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The question

I have been applying for so many jobs since I was laid off in March but the ones I’m getting interviews for are paying very low wages. I can’t afford to work for minimum wage and I feel like it’s wasting everyone’s time to only learn about this after going through the interview process. Will it hurt my chances at being considered for a job if I ask about pay ranges in an e-mail before I apply? If not, what’s the most polite way to ask about this?

The first answer

Zuleika Sgro, vice-president, people, Saje Natural Wellness, Vancouver and Toronto

Sharing your salary expectations with a potential employer is absolutely reasonable for the reasons you described. You want to ensure the interview process is a mutually effective use of time for both yourself and your potential employer. With that said, many employers have different approaches on how and when they share rates of pay for positions.

My recommendation would be to do one of, or a combination of, the following in your job search process. First of all, I would note your salary expectations in your online application or in your cover letter. I would also encourage you to let the company know that you’re open to being flexible in pay for the right opportunity, if you are. This will help keep your options open for further consideration.

Secondly, once you receive an interview invitation for a position, as part of your correspondence before your interview, you could ask the employer what the pay range is, if it is able to share it. If it can’t share pay ranges at that stage, you can also state your pay expectations up front for the sake of ensuring that the use of time in the interview process is mutually beneficial.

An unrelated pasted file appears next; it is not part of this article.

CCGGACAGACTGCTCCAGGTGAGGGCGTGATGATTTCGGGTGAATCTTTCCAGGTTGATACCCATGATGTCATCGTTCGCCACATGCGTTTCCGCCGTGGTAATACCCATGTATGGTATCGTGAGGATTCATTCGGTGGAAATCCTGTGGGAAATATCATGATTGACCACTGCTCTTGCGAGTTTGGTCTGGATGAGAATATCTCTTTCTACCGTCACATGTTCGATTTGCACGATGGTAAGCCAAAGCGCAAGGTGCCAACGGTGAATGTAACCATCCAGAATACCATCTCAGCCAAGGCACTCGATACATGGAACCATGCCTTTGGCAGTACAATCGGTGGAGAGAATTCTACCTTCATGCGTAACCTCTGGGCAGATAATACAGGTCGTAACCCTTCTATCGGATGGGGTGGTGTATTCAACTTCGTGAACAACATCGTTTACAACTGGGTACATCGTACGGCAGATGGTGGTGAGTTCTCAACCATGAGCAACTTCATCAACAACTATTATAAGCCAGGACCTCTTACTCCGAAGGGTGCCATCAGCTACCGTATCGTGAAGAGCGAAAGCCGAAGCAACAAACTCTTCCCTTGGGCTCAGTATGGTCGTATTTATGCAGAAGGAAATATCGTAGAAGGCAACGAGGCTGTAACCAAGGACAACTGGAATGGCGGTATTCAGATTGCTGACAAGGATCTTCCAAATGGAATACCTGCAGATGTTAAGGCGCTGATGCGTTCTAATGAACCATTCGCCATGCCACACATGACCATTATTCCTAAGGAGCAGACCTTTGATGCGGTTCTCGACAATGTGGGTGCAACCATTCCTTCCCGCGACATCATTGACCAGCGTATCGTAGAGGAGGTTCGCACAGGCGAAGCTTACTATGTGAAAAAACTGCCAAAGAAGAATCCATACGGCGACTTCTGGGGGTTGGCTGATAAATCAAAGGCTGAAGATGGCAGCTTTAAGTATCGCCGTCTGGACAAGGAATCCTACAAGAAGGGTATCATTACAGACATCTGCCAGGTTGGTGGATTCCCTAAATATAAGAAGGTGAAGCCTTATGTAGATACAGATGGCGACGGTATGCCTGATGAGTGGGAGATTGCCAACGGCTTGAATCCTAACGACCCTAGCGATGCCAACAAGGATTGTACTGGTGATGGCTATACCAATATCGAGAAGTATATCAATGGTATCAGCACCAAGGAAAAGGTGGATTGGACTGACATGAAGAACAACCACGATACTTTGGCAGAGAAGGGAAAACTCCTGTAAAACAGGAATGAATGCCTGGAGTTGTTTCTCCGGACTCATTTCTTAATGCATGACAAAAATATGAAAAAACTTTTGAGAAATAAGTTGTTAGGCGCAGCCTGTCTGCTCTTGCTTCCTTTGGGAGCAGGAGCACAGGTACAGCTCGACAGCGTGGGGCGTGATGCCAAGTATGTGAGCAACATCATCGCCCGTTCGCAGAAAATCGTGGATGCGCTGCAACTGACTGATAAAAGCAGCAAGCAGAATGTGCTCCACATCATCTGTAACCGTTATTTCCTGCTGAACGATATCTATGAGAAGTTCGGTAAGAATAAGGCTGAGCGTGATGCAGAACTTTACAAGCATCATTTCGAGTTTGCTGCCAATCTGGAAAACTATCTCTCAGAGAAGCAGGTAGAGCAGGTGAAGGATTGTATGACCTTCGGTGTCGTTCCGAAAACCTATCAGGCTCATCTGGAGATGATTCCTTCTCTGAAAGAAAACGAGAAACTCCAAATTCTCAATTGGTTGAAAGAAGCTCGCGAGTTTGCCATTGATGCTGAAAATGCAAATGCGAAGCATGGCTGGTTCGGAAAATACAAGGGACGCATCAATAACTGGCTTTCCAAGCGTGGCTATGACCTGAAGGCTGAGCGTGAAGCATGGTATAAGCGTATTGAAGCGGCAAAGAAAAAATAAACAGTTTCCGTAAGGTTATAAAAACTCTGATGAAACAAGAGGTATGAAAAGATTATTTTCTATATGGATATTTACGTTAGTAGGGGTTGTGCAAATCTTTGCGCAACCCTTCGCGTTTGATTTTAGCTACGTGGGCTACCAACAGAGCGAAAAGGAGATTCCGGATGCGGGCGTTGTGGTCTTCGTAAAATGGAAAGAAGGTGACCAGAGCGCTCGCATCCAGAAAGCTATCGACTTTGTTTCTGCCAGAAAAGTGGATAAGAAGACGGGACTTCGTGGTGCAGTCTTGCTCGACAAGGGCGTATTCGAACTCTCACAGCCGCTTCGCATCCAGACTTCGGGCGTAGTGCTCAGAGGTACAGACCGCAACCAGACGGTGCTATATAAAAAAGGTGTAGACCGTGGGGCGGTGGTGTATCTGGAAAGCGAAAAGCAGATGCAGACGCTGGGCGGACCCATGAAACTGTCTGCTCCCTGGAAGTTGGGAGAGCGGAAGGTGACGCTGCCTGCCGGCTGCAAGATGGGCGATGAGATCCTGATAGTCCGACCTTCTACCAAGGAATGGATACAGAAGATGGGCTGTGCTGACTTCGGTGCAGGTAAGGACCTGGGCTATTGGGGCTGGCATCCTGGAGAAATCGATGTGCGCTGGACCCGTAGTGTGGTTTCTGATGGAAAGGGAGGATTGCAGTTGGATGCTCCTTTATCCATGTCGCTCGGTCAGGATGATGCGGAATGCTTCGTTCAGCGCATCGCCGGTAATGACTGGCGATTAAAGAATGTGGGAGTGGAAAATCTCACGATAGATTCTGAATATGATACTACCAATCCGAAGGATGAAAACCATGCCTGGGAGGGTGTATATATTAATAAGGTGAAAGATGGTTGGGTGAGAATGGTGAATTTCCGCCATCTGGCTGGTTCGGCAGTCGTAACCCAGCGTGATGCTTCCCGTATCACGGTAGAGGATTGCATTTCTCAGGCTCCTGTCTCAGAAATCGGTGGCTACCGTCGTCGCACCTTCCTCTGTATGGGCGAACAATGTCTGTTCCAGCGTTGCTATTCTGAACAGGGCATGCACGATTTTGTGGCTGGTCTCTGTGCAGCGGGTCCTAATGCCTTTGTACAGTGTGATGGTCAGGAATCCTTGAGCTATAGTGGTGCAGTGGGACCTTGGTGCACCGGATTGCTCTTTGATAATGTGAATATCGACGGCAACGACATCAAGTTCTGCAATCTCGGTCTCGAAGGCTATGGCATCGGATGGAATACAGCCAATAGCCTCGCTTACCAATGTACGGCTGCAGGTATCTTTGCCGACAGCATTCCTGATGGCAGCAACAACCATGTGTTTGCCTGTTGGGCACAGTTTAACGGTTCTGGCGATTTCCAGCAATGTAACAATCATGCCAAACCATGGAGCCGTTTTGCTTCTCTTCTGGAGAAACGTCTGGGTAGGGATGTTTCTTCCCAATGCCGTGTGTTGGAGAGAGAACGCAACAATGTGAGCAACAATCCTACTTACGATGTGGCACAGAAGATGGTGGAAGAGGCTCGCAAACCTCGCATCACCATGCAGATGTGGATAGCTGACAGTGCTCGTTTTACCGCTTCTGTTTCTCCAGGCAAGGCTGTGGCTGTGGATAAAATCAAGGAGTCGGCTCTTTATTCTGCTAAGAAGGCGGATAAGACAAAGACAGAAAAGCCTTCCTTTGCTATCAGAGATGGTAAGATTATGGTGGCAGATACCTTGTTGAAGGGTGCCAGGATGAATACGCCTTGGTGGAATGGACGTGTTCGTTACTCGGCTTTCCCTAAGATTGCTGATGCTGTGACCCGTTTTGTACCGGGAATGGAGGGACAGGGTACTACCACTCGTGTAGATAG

The second answer

Julie Labrie, president, BlueSky Personnel Solutions, Toronto

I would suggest you present your expected salary range instead of inquiring about a company’s pay ranges. It’s okay to tell prospective employers up front that you are looking for a particular salary range. Employers will appreciate that you don’t want to waste their time. In fact, good recruiters always ask for salary expectations while prescreening, to ensure there are no surprises later.

It won’t hurt your chances of being considered for a job if you ask about pay ranges in advance. However, don’t count on receiving immediate responses back before you apply. HR and hiring managers are often inundated with applications. They simply don’t have the bandwidth to always reply individually.

When you voluntarily communicate your desired pay range up front, even if you’re not asked to do so, that helps employers recognize immediately whether you’d be a good fit.

I do have one warning for you, though. Employers will consider a seasoned job-seeker’s expectations (for example, a bump up in salary for a bilingual candidate or a request for an extra week’s vacation), given that this person brings a certain level of expertise to the position. However, for entry-level jobs that do not require previous experience, employers are less flexible in meeting candidates' salary expectations.

So, do your research first to know what the marketplace pays for the type of job you are seeking. That way, you won’t price yourself out of consideration.

Have a question for our experts? Send an e-mail to NineToFive@globeandmail.com.

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